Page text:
Updated: Feb 25
Introducing my new best friend - Suillia tuberiperda.
Here’s the little fella! Sitting peacefully on a stick. Don’t reach for your fly swatter just yet, reach for your trusty truffle switch instead as this is no ordinary fly. It’s a special fly. It is a truffle fly! No, I promise you, I am not making this up. It is fairly common knowledge that dogs and pigs have been used for a very long time in order to track down these rare gastronomic prizes. However, very few are aware that even if you’ve left your pignuts and dog treats at home, you can still find what you are looking for. This fascinating insect, given the correct encouragement, can lead you right to the spot. Just two months ago, a few days before Christmas, this tiny critter gave me my first present of the holiday - a beautifully ripe black diamond.
Let me start at the beginning. It was 3pm, late December. It was one of the warmest and sunniest days we had had in weeks. I had a feeling that the local 'Truffe Chasse' would be visiting their precious patches to hunt for truffles. So I decided to go and collect our children from school a little earlier than normal, just in case I happened to pass one of these searches in action and could join in and learn a little more from these old masters. André, a true Perigordian gentleman who has a small truffière just a few hundred metres away from our plantation, was predictably strolling around under his holm oaks. I pulled over, jumped out of the car and went to greet him. Despite being over 70 years old he never seems to stop. He is always out, processing firewood for the villagers, tending to his bees and walnuts, or harvesting fruit and vegetables from one of the most enviable potagers around. He greets me as warmly as ever and is more than happy for me to join him in his forage. His beautiful Brittany Spaniel comes bounding towards me like a grasshopper on springs and barks wildly for a few moments before realising who I am. “The truffle dog?” I ask. To which André replies “No, he is only for hunting the local deer and wild boar” as he gently steers the dog off in the vicinity of an large orchard. As he takes me down towards the place I first saw him, his mood quickly changes to one of slight frustration. He explained to me that he couldn’t understand why he hadn’t found many truffles today and was pointing to an area of soil, about the size of a dustbin lid, with several small marker sticks poking vertically out of the ground. “Les mouches! Les mouches!” he kept saying. He gently tapped a long thin stick (the switch) in amongst the short grass and dry leaves and several small, reddish-orange translucent flies flew up into the air. One of these flies happened to land on one of the marker sticks that André had placed in the ground. “Les mouches à truffes” he says as I scramble to whip out my telephoto lens. You see, these truffle flies are so named due to their love of nice ripe truffles. These insects, with their incredible sense of smell, lay their eggs in the soil just above where a truffle is hidden. When the larvae emerge in springtime they go digging for the truffles and eat what is left of them, depositing truffle spores into the surrounding soil as they go.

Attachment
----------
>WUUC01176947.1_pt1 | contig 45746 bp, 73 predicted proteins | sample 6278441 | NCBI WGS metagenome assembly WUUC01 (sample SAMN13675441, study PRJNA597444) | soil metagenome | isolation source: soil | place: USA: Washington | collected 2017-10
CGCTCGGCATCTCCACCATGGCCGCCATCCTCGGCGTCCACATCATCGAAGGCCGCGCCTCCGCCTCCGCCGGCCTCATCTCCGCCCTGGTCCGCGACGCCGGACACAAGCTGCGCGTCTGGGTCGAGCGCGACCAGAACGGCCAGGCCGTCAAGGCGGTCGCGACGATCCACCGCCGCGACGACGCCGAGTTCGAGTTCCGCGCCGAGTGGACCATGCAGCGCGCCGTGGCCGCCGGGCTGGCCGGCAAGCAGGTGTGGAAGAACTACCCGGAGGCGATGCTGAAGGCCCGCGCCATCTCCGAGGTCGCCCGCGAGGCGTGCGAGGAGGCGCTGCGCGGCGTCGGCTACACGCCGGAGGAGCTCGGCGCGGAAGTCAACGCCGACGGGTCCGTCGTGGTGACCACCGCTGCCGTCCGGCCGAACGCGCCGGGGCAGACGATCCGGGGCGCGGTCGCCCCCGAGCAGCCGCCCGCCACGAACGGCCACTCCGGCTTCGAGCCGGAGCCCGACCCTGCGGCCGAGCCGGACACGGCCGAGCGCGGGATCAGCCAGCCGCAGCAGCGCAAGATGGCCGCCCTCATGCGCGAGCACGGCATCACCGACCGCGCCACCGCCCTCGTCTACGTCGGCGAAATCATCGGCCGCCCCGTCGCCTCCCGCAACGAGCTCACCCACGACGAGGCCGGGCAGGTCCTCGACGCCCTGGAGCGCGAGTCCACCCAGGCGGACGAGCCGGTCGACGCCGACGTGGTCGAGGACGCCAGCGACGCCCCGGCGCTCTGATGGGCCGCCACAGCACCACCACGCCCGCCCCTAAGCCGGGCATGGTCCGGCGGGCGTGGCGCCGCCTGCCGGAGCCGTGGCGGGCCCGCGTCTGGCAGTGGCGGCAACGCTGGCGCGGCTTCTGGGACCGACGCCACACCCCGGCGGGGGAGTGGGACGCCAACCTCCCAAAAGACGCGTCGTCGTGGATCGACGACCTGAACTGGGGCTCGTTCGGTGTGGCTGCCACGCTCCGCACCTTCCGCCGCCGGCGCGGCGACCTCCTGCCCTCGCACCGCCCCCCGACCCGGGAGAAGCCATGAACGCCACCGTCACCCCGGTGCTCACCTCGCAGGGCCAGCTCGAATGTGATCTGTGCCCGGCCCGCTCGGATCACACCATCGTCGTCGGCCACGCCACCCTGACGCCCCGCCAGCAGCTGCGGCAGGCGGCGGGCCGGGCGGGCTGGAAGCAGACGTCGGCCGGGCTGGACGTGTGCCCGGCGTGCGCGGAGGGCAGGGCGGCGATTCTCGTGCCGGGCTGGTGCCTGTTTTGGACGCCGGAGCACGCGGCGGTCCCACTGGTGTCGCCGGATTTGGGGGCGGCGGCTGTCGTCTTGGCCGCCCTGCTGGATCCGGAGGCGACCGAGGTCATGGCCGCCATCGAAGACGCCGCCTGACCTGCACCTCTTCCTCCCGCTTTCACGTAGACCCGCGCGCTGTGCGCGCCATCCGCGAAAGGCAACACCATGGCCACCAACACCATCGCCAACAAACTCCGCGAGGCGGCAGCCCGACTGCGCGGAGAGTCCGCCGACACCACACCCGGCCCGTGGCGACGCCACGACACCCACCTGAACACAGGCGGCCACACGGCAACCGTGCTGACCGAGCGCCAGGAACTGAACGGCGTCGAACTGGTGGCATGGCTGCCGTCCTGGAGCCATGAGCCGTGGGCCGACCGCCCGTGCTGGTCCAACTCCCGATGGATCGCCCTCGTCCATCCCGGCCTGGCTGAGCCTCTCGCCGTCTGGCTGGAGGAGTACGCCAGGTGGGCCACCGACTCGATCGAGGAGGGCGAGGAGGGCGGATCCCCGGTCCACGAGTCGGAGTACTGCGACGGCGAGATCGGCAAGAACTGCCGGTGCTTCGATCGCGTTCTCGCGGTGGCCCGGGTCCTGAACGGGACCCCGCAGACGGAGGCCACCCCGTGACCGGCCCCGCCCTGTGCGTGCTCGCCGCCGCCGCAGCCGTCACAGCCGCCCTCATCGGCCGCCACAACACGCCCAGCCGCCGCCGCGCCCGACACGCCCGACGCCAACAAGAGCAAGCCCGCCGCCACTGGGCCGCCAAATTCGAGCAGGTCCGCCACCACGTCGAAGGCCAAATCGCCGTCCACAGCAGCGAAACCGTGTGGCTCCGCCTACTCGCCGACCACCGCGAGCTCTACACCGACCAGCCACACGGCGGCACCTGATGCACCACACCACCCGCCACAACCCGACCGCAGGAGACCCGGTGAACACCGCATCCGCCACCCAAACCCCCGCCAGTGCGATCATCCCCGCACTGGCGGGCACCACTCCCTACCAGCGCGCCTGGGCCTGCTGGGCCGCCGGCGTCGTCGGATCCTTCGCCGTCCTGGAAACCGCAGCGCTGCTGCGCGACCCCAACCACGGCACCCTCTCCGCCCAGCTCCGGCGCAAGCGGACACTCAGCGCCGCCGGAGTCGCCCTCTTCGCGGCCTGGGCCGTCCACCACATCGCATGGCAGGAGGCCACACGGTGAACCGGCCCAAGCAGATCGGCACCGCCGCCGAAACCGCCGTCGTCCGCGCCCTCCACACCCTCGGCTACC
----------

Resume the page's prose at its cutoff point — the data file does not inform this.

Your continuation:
Anyway, back to the story! André is frustrated that, despite there being 3 or 4 of these critters refusing to move away from the spot, he is unable to find a truffle. He talks of how only a week or two ago he had pulled several hundred grams of truffles out of this very same small place. He was confused as to why the flies remained despite having already harvested, what he thought, was all the truffles from this spot. As the sun was starting to drop and the shadows were lengthening, he had in fact more or less decided to head home and abandon his search as I arrived. However, I think that me being there had convinced him to have one last rummage. At this point he pulled from his pocket a most sophisticated truffle harvesting tool - an old screwdriver. He informed me that you are far more likely to damage the truffles when using a spade or garden fork and that the humble screwdriver is the perfect way to break up the soil. After around 30 seconds of breaking up the soil in a manner similar to that of someone breaking ice with a pick, he started to gently rummage around in the loosened, limestone rich earth. He rubbed the soil in a baker’s fashion rubbing butter into flour for pastry. Within another 30 seconds, “Voila” and in his hand is a muddy little truffle, a black diamond in the rough one might say of around 20g in size. Another 30 seconds later and a larger truffle of around 50g emerges. He stands up, rather amused by my very obvious excitement. “Un cadeau” he says simply dropping one of the truffles in my hands.
At this point my wife comes driving past having collected the children after I, uh, got a little distracted. She jumps out to come and share in the excitement of this brief ritual that likely has been passed down from generation to generation. As I thank André for his generosity I can’t resist asking him how many truffles he managed to harvest the previous year. When he tells me that, even without a dog to aid his hunting, he still managed to collect 2.5kg of truffles from very small truffière of just 5 trees. I am pleasantly surprised and excited for the prospects of our future yields. Naturally, I ask him if he sold the truffles. To which he replies “No, just for eating”. The true, contented French rural man who seeks not wealth nor riches but grows truffles just to bring a little magic to his winter meals. It’s incredible to think that he and his wife ate their way through £2500 worth of truffles in just a few months. I suppose that’s one way to get through winter. There's little doubt that the French place food above all else but I must say I couldn’t believe it. I do hope that on those special bumper crop years that we too will go a little crazy and spoil ourselves. Truffles on chips anyone?